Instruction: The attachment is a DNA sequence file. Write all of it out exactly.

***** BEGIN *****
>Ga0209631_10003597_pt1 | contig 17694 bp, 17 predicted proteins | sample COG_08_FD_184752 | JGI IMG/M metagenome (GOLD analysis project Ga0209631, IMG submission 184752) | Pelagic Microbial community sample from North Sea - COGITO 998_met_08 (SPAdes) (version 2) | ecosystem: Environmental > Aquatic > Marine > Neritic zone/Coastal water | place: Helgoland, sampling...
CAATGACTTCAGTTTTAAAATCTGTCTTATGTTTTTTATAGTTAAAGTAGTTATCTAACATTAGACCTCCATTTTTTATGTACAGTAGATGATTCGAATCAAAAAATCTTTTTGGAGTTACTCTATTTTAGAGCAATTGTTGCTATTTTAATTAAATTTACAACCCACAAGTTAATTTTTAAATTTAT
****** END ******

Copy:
>Ga0209631_10003597_pt1 | contig 17694 bp, 17 predicted proteins | sample COG_08_FD_184752 | JGI IMG/M metagenome (GOLD analysis project Ga0209631, IMG submission 184752) | Pelagic Microbial community sample from North Sea - COGITO 998_met_08 (SPAdes) (version 2) | ecosystem: Environmental > Aquatic > Marine > Neritic zone/Coastal water | place: Helgoland, sampling...
CAATGACTTCAGTTTTAAAATCTGTCTTATGTTTTTTATAGTTAAAGTAGTTATCTAACATTAGACCTCCATTTTTTATGTACAGTAGATGATTCGAATCAAAAAATCTTTTTGGAGTTACTCTATTTTAGAGCAATTGTTGCTATTTTAATTAAATTTACAACCCACAAGTTAATTTTTAAATTTAT